The vast majority of students will study 9 qualifications. They will be awarded six GCSEs in the core subjects – English Language, English Literature, Maths, Science combined (2 GCSEs), Humanities – and they will then supplement that with the three qualifications they will be awarded in their option subjects.
Yes, all students must choose between Geography or History. Students can not study both.
We encourage students who wish to meet the criteria for the English Baccalaureate to study a Modern Foreign Language and Geography or History. Spanish or French can be found with the options subjects.
We will try and build the option blocks, and our timetable, around students’ options choices. Where it isn’t possible to allocate a student to all four of their preferred choices, we will make use of their reserve choices. Where this isn’t possible, we will contact home and re-interview the student.
No. Sometimes it is not possible to timetable particular combinations of subjects. Sometimes subjects may be under-subscribed and it will not be viable to run as many teaching groups as we would like. We obviously try to limit the impact of such changes. In such cases, we will make use of reserve choices if necessary. Where this isn’t possible, we will contact home and re-interview the student.
Yes, we will make the decision as we move through Year 10. Students will be tracked and progress monitored to ensure that the students are on the correct pathway to maximise their potential. Discussions around Triple Science will take place at the end of Year 10.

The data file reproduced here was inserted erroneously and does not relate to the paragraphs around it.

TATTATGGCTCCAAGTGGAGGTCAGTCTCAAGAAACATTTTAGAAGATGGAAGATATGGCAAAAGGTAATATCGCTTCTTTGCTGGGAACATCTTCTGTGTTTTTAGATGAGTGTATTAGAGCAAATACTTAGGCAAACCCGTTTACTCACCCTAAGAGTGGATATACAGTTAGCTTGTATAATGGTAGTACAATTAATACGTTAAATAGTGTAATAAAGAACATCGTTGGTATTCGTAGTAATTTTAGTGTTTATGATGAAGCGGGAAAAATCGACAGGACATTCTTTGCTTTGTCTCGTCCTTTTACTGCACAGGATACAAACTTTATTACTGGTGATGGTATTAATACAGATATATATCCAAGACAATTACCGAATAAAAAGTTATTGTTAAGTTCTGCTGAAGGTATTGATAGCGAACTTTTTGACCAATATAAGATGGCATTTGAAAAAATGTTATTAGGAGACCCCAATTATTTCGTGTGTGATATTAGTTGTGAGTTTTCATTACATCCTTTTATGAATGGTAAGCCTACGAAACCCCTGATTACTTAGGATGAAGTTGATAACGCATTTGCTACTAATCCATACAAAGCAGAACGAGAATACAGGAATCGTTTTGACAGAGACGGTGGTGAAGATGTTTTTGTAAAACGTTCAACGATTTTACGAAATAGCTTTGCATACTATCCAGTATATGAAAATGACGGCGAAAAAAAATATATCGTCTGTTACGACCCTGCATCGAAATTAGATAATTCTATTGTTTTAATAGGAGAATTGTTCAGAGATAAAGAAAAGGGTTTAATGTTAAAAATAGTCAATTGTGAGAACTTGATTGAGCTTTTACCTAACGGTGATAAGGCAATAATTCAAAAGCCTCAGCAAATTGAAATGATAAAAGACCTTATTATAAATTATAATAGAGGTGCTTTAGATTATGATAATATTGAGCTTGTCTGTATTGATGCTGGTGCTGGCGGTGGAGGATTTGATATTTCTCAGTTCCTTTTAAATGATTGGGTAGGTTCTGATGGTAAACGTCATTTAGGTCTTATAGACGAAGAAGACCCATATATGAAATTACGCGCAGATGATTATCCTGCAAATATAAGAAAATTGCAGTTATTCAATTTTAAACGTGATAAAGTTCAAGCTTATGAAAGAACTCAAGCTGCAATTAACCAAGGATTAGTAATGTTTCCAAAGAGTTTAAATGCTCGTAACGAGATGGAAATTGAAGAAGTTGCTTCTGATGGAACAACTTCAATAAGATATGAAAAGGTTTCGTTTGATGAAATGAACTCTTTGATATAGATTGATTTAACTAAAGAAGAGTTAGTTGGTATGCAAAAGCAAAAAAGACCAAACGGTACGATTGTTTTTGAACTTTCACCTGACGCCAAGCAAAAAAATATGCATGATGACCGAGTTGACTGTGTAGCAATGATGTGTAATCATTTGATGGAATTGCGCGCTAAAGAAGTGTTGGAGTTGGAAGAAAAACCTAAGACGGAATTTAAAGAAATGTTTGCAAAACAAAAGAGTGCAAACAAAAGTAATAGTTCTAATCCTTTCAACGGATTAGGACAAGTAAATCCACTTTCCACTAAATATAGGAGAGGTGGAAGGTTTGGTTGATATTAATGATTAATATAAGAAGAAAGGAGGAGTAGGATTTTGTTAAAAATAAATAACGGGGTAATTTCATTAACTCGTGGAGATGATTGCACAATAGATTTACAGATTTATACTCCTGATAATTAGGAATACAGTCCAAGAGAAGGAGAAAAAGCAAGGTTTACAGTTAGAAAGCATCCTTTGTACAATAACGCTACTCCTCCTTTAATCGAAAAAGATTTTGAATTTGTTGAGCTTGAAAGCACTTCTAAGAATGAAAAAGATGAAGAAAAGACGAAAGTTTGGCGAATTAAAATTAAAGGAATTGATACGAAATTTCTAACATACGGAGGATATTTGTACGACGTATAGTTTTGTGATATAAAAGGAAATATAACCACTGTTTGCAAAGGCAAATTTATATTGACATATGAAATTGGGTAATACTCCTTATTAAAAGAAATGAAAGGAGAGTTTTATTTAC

The subjects that are best for you depend on who you are and where you want to go. Think about your strengths and interests. Which subjects are you doing best in? Which subjects do you find most interesting? Think about which career might be right for you and which subject you might like to study at university. You don’t have to have your future mapped out, but start thinking about the future. You are more likely to do well in a subject that you are achieving well in or that you enjoy.
Much will change between now and age 18 so it’s a good idea to follow a range of qualifications.
It’s a tricky one, because a great teacher can inspire you to do your best in a subject. However, how much you like your teacher should not be one of the key factors when choosing your options. That inspirational teacher might not teach you in Year 10. There’s no point doing a subject just to impress your favourite teacher, either. They won’t be in your life forever. The person you most need to impress is yourself, because you’re the one making choices to make your future a better one!
No, doing different options shouldn’t have any effect on your friendships – it will just mean you have lots to talk about when you’re together at other times. Plus, there’s a chance you’ll make additional new friends in the subject you choose, too.
Teachers at your school are really well-placed to offer you advice and support; do talk to your teachers if you have any questions about your GCSEs and how it all works.